Remastering albums is a tricky business. For every perceived mistake or fault which gets cleaned up, smoothed over, or completely erased; for every tweak or alteration to the mix, there will always be listeners who prefer the original, no matter what. Trying to improve a recording can often lead to losing the charm of the original, and so as much as record label Nuclear Blast have given a significant portion of Blind Guardian‘s discography a deserved facelift here, the results will lie purely in the eye (or in this case, the ear) of the beholder.
Formed in 1984 in Krefeld, Germany under the less than memorable moniker of Lucifer’s Heritage, it took until 1988 for the band to see sense, change their name and release their début album Battalions Of Fear (originally on No Remorse Records/Century Media/Virgin Records). Ostensibly a Speed Metal album in the vein of early Helloween, the unique delivery of singer Hansi Kursch helped set them apart from other bands in the genre. An impressive début album, tracks like ‘Majesty’, ‘Run For The Night’, and ‘By The Gates of Moria’ were already highlighting the band’s predilection towards all things Lord of the Rings, while ‘Guardian of the Blind’ was based on Stephen King‘s It, and ‘Wizard’s Crown’ was about magician Aleister Crowley. The (previously released) bonus tracks even include a demo of the Iron Maiden-esque ‘Brian’ which is based amusingly on Monty Python’s The Life of Brian. [7.5]
Continuing with the Python theme, the band’s second album, Follow The Blind begins with monks chanting in Latin as they do in The Holy Grail, but without hitting themselves in the face afterwards. Although a decent follow-up, FTB isn’t quite as strong as their début, or indeed much of a stride forwards, but a number of songs do feature improved riffs, hooks and choruses, most notably ‘Banish From Sanctuary’ and the magnificent ‘Valhalla’ (featuring Kai Hansen from Helloween/Gamma Ray). Although it has to be said that their cover of The Regents/The Beach Boys hit ‘Barbara Ann’ is the stuff of nightmares. [7.0]
1990’s Tales From The Twilight World saw the band venturing into more ambitious territory. ‘Traveler In Time’ retains the feel of the first two albums, as does the superb ‘Welcome To Dying’, but with more of an ear towards composition rather than straightforward speed this time. Kursch’s performance on ‘Lord Of The Rings’ is a little wobbly in places, but the song creates a familiar and enchanting atmosphere, and in a quite-possibly-drunk-off-his-tits guest appearance, Kai Hansen appears again, completely losing his shit on ‘Lost In The Twilight Hall’. The band momentarily find themselves treading water with the entirely forgettable ‘Altair 4’ and the pointless instrumental widdlings of ‘Weird Dreams’. However, it’s on the superb ‘The Last Candle’ that this good, but transitional, album shines the brightest. [7.5]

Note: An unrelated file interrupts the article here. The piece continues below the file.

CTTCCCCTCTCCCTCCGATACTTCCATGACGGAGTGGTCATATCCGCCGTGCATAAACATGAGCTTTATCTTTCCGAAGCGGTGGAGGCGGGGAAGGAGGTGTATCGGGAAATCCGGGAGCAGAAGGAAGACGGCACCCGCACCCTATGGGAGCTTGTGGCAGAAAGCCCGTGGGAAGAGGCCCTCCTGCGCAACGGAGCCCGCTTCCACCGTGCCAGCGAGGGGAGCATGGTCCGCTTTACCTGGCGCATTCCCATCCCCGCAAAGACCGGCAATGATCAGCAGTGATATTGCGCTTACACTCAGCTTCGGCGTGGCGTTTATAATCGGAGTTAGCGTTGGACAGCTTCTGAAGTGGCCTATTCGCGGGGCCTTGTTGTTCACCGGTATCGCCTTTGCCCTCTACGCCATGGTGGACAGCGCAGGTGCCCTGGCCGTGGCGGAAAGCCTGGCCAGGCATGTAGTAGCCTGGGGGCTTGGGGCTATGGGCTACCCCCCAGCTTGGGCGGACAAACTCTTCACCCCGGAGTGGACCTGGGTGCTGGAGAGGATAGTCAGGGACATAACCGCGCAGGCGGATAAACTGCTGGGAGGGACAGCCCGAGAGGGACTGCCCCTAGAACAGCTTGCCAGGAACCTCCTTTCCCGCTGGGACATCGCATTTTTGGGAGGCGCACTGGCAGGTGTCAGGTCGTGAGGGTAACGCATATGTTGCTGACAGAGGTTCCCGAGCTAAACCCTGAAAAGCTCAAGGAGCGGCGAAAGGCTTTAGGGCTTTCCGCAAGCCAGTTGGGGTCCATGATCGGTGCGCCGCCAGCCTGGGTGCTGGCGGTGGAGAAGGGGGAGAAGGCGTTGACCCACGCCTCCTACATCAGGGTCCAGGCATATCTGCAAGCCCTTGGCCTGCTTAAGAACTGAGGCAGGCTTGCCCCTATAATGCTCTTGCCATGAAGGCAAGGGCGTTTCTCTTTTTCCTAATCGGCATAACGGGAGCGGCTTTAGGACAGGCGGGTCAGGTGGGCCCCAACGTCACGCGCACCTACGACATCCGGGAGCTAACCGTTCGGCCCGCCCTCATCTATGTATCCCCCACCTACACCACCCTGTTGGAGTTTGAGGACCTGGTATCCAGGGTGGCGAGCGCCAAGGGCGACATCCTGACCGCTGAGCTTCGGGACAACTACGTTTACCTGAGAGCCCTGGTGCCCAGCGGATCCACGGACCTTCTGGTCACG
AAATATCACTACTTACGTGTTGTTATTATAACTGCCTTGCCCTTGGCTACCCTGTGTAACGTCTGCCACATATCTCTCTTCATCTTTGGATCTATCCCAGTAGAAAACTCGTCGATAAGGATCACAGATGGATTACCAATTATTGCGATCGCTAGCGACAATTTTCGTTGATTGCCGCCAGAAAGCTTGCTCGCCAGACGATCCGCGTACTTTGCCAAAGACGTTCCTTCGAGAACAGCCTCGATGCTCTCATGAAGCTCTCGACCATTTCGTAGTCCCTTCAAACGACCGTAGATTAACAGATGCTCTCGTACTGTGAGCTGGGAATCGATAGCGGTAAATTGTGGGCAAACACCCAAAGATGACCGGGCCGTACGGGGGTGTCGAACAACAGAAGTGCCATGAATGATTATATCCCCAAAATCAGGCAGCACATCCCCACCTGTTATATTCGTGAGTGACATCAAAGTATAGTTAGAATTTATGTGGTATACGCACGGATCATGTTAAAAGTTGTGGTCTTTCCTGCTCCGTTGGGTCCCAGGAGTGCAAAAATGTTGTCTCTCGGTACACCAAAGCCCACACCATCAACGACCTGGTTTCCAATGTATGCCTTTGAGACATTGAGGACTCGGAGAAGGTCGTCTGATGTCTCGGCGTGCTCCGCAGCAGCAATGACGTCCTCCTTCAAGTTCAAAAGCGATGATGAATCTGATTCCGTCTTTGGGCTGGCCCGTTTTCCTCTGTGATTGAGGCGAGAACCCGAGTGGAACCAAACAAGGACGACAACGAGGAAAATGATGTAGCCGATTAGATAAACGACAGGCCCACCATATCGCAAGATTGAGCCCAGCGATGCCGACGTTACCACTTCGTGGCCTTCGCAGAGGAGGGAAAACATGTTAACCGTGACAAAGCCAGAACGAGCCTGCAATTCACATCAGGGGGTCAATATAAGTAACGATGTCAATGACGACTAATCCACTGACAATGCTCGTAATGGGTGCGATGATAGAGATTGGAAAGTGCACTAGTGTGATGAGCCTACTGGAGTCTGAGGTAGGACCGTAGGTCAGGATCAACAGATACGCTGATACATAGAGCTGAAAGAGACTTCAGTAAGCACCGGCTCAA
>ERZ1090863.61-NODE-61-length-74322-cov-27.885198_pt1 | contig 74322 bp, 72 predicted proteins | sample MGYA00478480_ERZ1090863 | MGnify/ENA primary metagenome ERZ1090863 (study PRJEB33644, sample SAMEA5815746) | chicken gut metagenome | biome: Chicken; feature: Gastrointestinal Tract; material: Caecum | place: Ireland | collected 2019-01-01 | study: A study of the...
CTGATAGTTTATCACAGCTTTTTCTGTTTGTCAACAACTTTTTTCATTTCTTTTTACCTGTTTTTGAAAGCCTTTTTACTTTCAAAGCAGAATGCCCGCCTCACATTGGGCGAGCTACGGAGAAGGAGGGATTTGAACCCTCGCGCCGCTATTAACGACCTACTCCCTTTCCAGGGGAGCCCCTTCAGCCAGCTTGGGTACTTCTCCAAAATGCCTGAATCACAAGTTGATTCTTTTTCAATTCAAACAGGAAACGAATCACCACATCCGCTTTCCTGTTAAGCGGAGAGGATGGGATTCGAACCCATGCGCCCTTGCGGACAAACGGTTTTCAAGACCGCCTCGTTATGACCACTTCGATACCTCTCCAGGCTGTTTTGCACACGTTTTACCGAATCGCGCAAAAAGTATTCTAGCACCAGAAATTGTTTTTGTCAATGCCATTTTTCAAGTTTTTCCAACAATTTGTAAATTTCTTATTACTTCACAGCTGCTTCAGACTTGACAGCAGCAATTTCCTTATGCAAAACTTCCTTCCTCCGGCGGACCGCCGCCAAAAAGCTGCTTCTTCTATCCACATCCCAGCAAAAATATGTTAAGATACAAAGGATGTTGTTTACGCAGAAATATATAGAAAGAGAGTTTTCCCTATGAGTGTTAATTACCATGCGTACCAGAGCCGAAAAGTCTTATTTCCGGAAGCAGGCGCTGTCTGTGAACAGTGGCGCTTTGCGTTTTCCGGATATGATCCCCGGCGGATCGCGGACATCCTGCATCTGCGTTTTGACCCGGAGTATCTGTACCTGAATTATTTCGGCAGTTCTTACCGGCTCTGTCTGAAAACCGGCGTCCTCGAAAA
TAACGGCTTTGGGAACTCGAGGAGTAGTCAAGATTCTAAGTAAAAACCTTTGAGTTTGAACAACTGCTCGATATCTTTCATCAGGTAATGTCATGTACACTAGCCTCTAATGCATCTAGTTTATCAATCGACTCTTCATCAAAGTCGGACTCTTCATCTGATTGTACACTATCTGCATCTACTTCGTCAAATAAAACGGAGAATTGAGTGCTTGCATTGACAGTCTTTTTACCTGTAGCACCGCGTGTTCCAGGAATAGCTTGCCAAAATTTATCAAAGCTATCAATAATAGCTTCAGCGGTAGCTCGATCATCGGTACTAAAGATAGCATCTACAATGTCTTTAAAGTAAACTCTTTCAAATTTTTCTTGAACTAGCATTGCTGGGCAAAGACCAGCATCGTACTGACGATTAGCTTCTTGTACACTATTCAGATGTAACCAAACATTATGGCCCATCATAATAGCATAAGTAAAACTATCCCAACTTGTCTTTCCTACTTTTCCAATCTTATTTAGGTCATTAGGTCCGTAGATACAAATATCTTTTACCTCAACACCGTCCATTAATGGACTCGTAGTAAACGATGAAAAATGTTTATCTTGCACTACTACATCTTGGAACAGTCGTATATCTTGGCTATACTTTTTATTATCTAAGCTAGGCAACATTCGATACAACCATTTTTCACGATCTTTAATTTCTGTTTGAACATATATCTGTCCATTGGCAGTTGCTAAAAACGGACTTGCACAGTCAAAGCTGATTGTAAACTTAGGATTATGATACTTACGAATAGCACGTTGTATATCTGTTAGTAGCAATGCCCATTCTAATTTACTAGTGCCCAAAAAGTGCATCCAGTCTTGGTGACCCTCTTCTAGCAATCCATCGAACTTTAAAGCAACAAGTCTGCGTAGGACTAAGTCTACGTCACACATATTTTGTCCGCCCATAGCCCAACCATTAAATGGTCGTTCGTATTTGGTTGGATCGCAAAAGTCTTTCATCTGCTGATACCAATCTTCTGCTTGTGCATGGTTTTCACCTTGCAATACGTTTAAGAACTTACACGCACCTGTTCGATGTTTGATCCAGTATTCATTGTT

Somewhere in the two years that passed after the release of TFTTW, Blind Guardian discovered a new level of focus, direction and confidence, and in 1992 delivered the perfect combination of speed, power and that unique Blind Guardian atmosphere. Somewhere Far Beyond (originally Virgin/Century Media) is the first time that everything the band had hinted at previously finally came together, most notably on the likes of ‘Time What is Time’, ‘Journey Through the Dark’, ‘Theatre of Pain’, and ‘The Quest For Tanelorn’. ‘The Bard’s Song – In The Forest’ became an instant favourite among fans, and especially with the cover of ‘Spread Your Wings’ (originally included as a bonus track), the band’s Queen influence really became apparent. [9.0]
Live albums can be hit and miss, and although 1993’s Tokyo Tales is pretty good, it does occasionally give the impression that the crowd were added in post-production, with brief, randomly placed swells of noise seemingly there only to nudge the listener into remembering they’re listening to a live recording. Much of the interaction during songs is fine, but there are times when it all sounds a little too reminiscent of that scene in Sylvester Stallone football movie Escape to Victory when the German commentator turns up a tape recording of crowd noise to make things sound livelier. Overall, Tokyo Tales is an enjoyable live album, and even though ‘Valhalla’ was yet to turn into the ten minute sing along it is these days, restricted here to just some polite hand clapping, it’s still one of the best tracks on display. Although, German sense of humour or not, ending such a good set with ‘Barbara Ann’ was downright criminal. [6.5]